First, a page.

During workouts, horses are bouncing right over it, he added.

“It is supposed to be a sandy race track, but for some reason they are working fast,” Gomez said.

Gomez, who grew up at the racetrack, said his father rode 22 years at small tracks in New Mexico. Gomez began his riding career in Phoenix, then went to Nebraska and later to the larger tracks in the Midwest. In 1994, Gomez took his tack to Del Mar, but returned to the Midwest after Del Mar ended.

In 1998, Gomez came back to California for good where he now makes his home with his wife and two daughters. He built an equistrian arena on his property, which his 7-year-old uses to practice riding. “It is just a great family fun spot,” Gomez said.

Gomez, 38, who usually traverses the country riding the best horses in the biggest races, would like to spend more time with his family in California in 2011.

“Over the course of the next year, I am going to play it by ear,” Gomez said. “I would like to stay in California, but if the racing doesn’t get a lot better then I am going to have to head out again.”

Sunday, Del Mar Race 6 — 4:30 pm post time

Maiden King conquers So. Calif. maiden races

Maiden Special Weight, 5-1/2 furlongs, 2 yo fillies

Possible overlays                   Morning line

#1 Blaze Along                             3/1
#5 Lofty Ambition                         5/2
#6 Clearly Concerned                   7/2
#7 Candid Ride                             4/1

Over the last few years, a good bet when looking for first-time starters in maiden special weight races for 2-year-olds and 3-year-olds has been to find top trainers running early foals with good workouts that are going off at decent prices.

In this race, four trainers are winning more than 20 percent of their races for the year: Bob Baffert, Carla Gaines, Jerry Hollendorfer and John Sadler. Their fillies scheduled to go to post in this race all have good workouts and were born in January, February and March.

The morning line maker has them all priced somewhere between 5/2 and 4/1. Of course, all I care about are the odds at post time and I will take whatever horses the public gives me.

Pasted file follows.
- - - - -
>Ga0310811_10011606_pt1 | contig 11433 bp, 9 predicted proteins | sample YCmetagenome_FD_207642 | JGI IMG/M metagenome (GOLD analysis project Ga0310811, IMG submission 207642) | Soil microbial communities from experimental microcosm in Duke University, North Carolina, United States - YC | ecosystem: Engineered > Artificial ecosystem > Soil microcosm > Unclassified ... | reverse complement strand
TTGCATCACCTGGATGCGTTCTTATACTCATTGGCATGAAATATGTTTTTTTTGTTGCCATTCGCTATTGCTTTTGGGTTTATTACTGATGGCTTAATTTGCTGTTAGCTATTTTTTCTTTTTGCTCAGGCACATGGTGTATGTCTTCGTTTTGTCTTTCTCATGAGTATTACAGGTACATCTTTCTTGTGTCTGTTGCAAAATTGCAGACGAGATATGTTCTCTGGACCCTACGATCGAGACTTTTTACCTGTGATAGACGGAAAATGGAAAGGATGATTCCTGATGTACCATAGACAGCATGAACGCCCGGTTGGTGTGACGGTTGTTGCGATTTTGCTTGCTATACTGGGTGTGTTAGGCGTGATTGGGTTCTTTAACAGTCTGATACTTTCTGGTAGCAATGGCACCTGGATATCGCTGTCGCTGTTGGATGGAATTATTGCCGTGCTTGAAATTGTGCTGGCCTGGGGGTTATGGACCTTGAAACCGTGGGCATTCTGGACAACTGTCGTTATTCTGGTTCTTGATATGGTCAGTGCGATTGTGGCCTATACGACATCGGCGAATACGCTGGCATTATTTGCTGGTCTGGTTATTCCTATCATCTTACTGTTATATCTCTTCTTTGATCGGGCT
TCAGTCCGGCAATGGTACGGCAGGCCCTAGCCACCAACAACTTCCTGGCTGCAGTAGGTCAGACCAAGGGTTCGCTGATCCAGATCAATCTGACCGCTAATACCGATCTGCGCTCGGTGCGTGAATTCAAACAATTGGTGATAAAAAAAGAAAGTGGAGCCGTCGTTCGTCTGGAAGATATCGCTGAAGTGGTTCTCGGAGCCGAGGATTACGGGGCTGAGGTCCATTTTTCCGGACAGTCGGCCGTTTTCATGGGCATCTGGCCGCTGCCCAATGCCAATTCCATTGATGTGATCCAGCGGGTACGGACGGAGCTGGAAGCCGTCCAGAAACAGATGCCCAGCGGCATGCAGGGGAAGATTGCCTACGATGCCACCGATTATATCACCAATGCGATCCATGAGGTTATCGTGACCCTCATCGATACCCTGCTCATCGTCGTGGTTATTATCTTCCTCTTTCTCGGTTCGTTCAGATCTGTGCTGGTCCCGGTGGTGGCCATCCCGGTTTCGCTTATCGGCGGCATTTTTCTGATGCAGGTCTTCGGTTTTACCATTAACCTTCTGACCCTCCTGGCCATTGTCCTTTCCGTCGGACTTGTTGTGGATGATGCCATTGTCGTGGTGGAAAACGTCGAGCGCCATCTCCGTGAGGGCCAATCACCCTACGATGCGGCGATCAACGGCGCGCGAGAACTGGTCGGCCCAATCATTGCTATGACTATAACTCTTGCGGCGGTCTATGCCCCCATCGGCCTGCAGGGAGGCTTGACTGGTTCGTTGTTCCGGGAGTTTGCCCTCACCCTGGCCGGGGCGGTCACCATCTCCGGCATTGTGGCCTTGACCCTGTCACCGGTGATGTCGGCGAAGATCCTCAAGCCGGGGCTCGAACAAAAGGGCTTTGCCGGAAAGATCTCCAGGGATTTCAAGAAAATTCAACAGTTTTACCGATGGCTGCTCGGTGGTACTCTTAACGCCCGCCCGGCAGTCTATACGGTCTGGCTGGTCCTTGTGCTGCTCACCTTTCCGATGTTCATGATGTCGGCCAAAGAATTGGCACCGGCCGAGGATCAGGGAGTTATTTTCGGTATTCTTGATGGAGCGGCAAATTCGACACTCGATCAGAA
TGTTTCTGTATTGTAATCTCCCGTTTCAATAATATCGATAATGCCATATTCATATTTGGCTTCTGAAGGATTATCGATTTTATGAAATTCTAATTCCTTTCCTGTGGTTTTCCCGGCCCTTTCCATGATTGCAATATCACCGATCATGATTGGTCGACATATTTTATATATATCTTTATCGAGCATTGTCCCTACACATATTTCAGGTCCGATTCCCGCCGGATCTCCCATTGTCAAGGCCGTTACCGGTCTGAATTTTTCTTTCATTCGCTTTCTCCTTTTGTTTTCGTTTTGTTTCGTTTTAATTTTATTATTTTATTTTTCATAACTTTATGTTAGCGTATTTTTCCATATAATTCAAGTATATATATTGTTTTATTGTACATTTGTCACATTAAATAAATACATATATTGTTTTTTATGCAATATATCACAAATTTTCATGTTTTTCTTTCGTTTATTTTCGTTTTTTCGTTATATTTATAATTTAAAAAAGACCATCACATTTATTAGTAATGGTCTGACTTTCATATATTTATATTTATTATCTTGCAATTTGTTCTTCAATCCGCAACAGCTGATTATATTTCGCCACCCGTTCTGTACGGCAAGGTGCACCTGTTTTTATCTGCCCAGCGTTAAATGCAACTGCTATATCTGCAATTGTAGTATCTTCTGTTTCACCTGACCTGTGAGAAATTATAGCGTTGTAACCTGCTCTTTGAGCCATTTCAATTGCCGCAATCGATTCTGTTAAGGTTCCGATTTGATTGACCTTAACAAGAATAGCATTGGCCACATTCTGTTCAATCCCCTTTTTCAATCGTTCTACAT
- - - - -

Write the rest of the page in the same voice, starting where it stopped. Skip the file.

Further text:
I will bet $500 to win on the two highest-odds horses that are between 7/2 and 9/1 among #1 Blaze Along, #5 Lofty Ambition, #6 Dearly Concerned and #7 Candid Ride.


Results: Lost $1,000. Had $500 to win on #6 Dearly Concerned at 4-1 and another $500 win bet on #7 Candid Ride at 5-1.


2 1 Sky Flying Eileen (KY) Quinonez A Cho M 23.10 2
3 2 Blondies Bling (FL) Scott J Kirkham B 31.90 6
1 3 Blazing Along (KY) Medina L Baffert B 2.20 3
4 4 True Way of Grace (FL) Valenzuela P Barba A 30.20 8
5 5 Lofty Ambition (KY) Bejarano R Gaines C 2.40 7
6 6 Dearly Concerned (KY) Espinoza V Hollendorfer J 4.30 9
7 7 Candid Ride (PA) Rosario J Sadler J 5.60 10
8 8 Rigoletta (FL) Flores D Hendricks D 12.20 1
9 9 Anniversary Girl (KY) Smith M Hollendorfer J 14.20 5
1A 10 Star Presence (KY) Garcia M Baffert B 2.20 4
Pgm Win Place Show
8 $26.40 $10.00 $5.80
2 $19.20 $9.00
1 $2.80
Exotic Payoffs
$1.00 Exacta paid $313.70 (8-2)
$1.00 Pick 3 paid $779.60 (7-1-8)
$1.00 Superfecta paid $7581.10 (8-2-1-9)

RUNNERS WANTED. Experience preferred.

A horse heads onto the track earlier this year at Del Mar. In Southern California, 2-yo and 3-yo first-time starters are winning less frequently than in the past

I noticed an eye-opening trend recently. Since the beginning of 2009, young horses — 2- year-olds and 3-year-olds — making their first lifetime starts at So. California tracks are not winning with the frequency they once did, and almost all of them are unprofitable long-term plays.